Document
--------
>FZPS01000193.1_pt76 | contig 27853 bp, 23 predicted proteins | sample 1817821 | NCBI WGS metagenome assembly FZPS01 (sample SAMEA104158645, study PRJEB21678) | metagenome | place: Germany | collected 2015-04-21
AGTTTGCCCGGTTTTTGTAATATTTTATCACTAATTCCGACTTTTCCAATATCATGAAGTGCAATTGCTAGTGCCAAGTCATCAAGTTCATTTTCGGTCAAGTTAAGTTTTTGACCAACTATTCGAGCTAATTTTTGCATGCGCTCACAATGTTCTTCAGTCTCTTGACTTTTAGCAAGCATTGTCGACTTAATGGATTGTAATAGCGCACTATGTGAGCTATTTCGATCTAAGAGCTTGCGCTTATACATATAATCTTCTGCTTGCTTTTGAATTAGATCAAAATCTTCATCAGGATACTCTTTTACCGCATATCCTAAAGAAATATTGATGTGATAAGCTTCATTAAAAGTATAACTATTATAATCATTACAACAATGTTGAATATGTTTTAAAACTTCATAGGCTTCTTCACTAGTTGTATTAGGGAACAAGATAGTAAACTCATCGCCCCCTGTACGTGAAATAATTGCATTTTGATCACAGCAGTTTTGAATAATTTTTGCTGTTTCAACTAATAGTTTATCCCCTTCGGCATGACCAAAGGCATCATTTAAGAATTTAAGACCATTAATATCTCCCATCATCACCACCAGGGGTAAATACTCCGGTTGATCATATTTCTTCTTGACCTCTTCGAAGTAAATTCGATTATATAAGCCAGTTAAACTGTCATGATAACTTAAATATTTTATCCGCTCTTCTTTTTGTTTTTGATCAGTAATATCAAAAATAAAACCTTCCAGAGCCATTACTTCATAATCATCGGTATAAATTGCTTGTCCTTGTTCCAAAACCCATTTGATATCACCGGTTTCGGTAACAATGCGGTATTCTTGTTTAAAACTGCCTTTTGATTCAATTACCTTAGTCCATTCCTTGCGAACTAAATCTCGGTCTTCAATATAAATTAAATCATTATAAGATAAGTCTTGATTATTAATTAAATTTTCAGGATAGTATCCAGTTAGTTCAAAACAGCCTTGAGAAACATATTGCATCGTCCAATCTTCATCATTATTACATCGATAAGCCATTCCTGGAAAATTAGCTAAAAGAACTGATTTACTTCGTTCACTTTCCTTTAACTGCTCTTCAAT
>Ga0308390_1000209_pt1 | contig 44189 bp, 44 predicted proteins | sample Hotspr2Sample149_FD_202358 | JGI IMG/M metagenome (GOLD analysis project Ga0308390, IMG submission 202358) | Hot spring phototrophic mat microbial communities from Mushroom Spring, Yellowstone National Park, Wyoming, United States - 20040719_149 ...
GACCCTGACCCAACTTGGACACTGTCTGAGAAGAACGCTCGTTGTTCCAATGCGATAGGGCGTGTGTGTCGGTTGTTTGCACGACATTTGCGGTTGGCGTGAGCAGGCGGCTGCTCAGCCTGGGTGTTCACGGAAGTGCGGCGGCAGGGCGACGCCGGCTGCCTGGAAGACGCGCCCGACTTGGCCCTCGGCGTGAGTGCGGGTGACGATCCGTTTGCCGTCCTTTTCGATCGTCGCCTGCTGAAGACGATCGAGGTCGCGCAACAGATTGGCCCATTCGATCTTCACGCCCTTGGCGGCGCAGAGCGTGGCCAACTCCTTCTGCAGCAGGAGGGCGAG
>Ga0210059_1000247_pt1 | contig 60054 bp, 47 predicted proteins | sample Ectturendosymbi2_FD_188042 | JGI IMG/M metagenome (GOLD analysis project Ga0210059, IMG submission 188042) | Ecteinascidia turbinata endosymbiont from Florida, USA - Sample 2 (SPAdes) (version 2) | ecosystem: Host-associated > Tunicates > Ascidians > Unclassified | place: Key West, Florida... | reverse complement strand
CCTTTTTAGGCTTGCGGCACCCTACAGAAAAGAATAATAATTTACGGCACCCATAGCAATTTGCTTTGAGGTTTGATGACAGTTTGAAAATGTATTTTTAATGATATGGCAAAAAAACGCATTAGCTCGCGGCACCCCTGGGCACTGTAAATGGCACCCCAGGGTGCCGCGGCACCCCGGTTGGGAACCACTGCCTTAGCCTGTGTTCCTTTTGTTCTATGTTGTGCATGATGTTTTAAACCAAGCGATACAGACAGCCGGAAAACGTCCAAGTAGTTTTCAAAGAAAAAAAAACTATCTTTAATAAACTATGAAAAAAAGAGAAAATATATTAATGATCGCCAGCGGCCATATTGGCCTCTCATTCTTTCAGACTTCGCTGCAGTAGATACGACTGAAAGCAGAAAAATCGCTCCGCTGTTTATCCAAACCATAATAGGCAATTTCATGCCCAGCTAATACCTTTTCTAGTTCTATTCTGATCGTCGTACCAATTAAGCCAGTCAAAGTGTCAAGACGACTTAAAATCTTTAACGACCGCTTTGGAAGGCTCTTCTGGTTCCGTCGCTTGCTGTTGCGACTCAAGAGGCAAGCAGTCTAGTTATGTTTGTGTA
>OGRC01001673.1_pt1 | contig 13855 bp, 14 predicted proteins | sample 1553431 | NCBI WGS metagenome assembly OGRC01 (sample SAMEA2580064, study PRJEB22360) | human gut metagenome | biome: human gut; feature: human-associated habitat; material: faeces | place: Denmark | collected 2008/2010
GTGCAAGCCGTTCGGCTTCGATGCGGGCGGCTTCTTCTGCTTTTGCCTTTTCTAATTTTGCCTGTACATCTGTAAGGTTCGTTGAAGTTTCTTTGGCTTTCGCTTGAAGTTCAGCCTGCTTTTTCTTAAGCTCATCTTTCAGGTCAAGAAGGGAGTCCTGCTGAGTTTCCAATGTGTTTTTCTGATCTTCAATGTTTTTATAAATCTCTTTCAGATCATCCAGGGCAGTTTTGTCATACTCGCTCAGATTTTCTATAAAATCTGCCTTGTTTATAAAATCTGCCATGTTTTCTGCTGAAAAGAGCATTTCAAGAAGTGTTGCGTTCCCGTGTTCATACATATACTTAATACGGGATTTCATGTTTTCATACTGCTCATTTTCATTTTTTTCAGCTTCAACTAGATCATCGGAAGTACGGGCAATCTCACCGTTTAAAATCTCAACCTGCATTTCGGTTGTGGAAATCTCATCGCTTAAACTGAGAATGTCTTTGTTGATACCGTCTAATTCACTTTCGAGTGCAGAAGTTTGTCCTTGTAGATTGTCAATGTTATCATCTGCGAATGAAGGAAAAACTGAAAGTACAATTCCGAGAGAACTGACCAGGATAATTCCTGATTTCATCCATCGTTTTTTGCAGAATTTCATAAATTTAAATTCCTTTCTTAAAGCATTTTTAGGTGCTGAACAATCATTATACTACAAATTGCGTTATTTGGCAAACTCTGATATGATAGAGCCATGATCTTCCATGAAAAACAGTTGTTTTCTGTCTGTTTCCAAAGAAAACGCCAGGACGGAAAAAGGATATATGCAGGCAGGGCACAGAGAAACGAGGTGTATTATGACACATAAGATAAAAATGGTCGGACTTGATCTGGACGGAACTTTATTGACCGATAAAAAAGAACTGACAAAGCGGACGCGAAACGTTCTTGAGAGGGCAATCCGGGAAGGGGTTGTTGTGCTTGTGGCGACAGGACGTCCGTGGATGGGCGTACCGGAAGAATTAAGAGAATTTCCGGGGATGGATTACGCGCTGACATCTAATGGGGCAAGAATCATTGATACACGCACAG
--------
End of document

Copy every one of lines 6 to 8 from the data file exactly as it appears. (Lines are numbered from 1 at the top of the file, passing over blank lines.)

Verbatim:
CCTTTTTAGGCTTGCGGCACCCTACAGAAAAGAATAATAATTTACGGCACCCATAGCAATTTGCTTTGAGGTTTGATGACAGTTTGAAAATGTATTTTTAATGATATGGCAAAAAAACGCATTAGCTCGCGGCACCCCTGGGCACTGTAAATGGCACCCCAGGGTGCCGCGGCACCCCGGTTGGGAACCACTGCCTTAGCCTGTGTTCCTTTTGTTCTATGTTGTGCATGATGTTTTAAACCAAGCGATACAGACAGCCGGAAAACGTCCAAGTAGTTTTCAAAGAAAAAAAAACTATCTTTAATAAACTATGAAAAAAAGAGAAAATATATTAATGATCGCCAGCGGCCATATTGGCCTCTCATTCTTTCAGACTTCGCTGCAGTAGATACGACTGAAAGCAGAAAAATCGCTCCGCTGTTTATCCAAACCATAATAGGCAATTTCATGCCCAGCTAATACCTTTTCTAGTTCTATTCTGATCGTCGTACCAATTAAGCCAGTCAAAGTGTCAAGACGACTTAAAATCTTTAACGACCGCTTTGGAAGGCTCTTCTGGTTCCGTCGCTTGCTGTTGCGACTCAAGAGGCAAGCAGTCTAGTTATGTTTGTGTA
>OGRC01001673.1_pt1 | contig 13855 bp, 14 predicted proteins | sample 1553431 | NCBI WGS metagenome assembly OGRC01 (sample SAMEA2580064, study PRJEB22360) | human gut metagenome | biome: human gut; feature: human-associated habitat; material: faeces | place: Denmark | collected 2008/2010
GTGCAAGCCGTTCGGCTTCGATGCGGGCGGCTTCTTCTGCTTTTGCCTTTTCTAATTTTGCCTGTACATCTGTAAGGTTCGTTGAAGTTTCTTTGGCTTTCGCTTGAAGTTCAGCCTGCTTTTTCTTAAGCTCATCTTTCAGGTCAAGAAGGGAGTCCTGCTGAGTTTCCAATGTGTTTTTCTGATCTTCAATGTTTTTATAAATCTCTTTCAGATCATCCAGGGCAGTTTTGTCATACTCGCTCAGATTTTCTATAAAATCTGCCTTGTTTATAAAATCTGCCATGTTTTCTGCTGAAAAGAGCATTTCAAGAAGTGTTGCGTTCCCGTGTTCATACATATACTTAATACGGGATTTCATGTTTTCATACTGCTCATTTTCATTTTTTTCAGCTTCAACTAGATCATCGGAAGTACGGGCAATCTCACCGTTTAAAATCTCAACCTGCATTTCGGTTGTGGAAATCTCATCGCTTAAACTGAGAATGTCTTTGTTGATACCGTCTAATTCACTTTCGAGTGCAGAAGTTTGTCCTTGTAGATTGTCAATGTTATCATCTGCGAATGAAGGAAAAACTGAAAGTACAATTCCGAGAGAACTGACCAGGATAATTCCTGATTTCATCCATCGTTTTTTGCAGAATTTCATAAATTTAAATTCCTTTCTTAAAGCATTTTTAGGTGCTGAACAATCATTATACTACAAATTGCGTTATTTGGCAAACTCTGATATGATAGAGCCATGATCTTCCATGAAAAACAGTTGTTTTCTGTCTGTTTCCAAAGAAAACGCCAGGACGGAAAAAGGATATATGCAGGCAGGGCACAGAGAAACGAGGTGTATTATGACACATAAGATAAAAATGGTCGGACTTGATCTGGACGGAACTTTATTGACCGATAAAAAAGAACTGACAAAGCGGACGCGAAACGTTCTTGAGAGGGCAATCCGGGAAGGGGTTGTTGTGCTTGTGGCGACAGGACGTCCGTGGATGGGCGTACCGGAAGAATTAAGAGAATTTCCGGGGATGGATTACGCGCTGACATCTAATGGGGCAAGAATCATTGATACACGCACAG